5 sleepers to snag in fantasy drafts
In order to win most fantasy hockey leagues, late-round picks need to pay off in a big way.
Here are five players who could provide great value as sleepers on draft day.
The Edmonton Oilers jumped at the chance to dump Jordan Eberle's salary by trading for Ryan Strome, a former high-end prospect who - outside of a few productive spurts here and there - never found his footing with the New York Islanders.
But Strome wasn't drafted fifth overall in 2011 by accident, and clearly there's potential for a big return here.
The caveat, of course, is with whom he'll play. If Strome draws a wing spot alongside Connor McDavid, he could end up being the "Ocean's 11"-level steal of many drafts. But even if he mans center lower down in the lineup, he'll still get a chance to play with decent offensive talent, and see his share of power-play opportunities to boot.
It's now or never for Strome. Bank on the former.
Gone from last season's Florida Panthers are Jonathan Marchessault, Jaromir Jagr, Reilly Smith, Jussi Jokinen and Thomas Vanek, leaving a player like Evgenii Dadonov with every opportunity to finally make an impact at the NHL level.
Originally drafted in the third round of the 2007 draft by the Panthers, Dadonov spent the past five seasons in the KHL, averaging 0.77 points per game.
He does have 55 NHL games to his credit, in which he registered 10 goals and 10 assists. Should he land on Florida's top line, he could prove to be great value for both the Panthers and fantasy owners.
With six goals and 24 assists in 82 games, he gave us a taste of what he's capable of, with reason to believe he's in for a breakout in 2017-18.
For starters, he fired 161 shots on goal, with just a 3.7 percent success rate. With an improvement there, he'll be good for 10 goals, no problem. And only five of his assists came on the power play, so increased time with the man advantage should help balloon his overall numbers.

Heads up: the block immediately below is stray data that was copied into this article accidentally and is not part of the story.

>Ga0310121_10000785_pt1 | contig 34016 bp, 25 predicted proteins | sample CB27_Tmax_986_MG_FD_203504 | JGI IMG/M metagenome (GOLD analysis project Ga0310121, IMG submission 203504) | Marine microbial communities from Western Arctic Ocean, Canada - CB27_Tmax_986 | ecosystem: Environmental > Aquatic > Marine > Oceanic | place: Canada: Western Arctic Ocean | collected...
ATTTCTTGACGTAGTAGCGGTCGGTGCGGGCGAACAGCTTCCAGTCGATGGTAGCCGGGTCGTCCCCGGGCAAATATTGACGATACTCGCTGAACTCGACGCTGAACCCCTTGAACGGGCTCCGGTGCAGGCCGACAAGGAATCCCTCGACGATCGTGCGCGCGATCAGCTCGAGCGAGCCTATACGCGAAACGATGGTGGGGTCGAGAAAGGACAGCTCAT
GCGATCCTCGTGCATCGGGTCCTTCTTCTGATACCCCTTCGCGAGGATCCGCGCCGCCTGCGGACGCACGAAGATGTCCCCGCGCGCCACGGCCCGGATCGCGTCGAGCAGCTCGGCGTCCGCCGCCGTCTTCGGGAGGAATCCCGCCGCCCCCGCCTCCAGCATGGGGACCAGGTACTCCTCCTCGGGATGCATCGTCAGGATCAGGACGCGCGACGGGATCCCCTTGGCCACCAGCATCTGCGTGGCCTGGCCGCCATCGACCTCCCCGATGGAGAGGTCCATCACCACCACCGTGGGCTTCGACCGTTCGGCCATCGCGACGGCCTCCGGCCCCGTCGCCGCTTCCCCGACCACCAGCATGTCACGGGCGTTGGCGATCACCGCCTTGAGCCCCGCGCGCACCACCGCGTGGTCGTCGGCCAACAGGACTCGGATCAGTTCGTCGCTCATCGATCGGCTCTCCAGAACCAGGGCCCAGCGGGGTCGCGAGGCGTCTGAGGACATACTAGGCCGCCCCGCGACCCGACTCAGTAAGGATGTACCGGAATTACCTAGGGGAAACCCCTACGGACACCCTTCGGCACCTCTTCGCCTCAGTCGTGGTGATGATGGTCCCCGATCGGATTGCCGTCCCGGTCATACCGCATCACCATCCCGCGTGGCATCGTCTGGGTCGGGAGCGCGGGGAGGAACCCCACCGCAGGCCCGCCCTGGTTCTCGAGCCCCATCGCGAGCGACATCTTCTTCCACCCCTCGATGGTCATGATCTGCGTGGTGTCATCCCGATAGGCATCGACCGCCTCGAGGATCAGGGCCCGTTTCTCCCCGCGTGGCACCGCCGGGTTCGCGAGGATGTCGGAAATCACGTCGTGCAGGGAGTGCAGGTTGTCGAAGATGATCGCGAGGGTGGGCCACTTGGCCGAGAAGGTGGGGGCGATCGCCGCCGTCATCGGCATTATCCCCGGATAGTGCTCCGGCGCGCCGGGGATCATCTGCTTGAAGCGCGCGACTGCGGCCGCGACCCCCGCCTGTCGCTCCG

If anyone on this list is going to "Prov" us right, it's Ivan.
While the former carries little fantasy value in Arizona, the latter - the 20th overall pick from 2011 - should receive heavy playing time, and most importantly, a full opportunity to contribute with the man advantage.
Given limited opportunities, Murphy registered just one goal and two assists on the power play in 258 games with the Coyotes. If all goes well in Chicago, he could replicate Johnny Boychuk's breakout production from his first season with the New York Islanders.
All it takes is ice time where it never came before.
Of all NHL goalies with at least 41 appearances (or half a season's workload) in 2016-17, Robin Lehner ranked seventh with a save percentage of .920. Only Sergei Bobrovsky, Braden Holtby, John Gibson, Devan Dubnyk, Matt Murray, and Carey Price posted better success rates.
Nice company to keep.
The thing is, the Buffalo Sabres weren't good, meaning Lehner's win total was well below those other guys.
New Sabres general manager Jason Botterill signed Lehner to a one-year, $4-million contract this summer, giving the goalie ample reason to put his best pad forward in 2017-18.
Expect a contract-year bump from Lehner to combine well with an improved Sabres team in front of him.
(Photos courtesy: Action Images)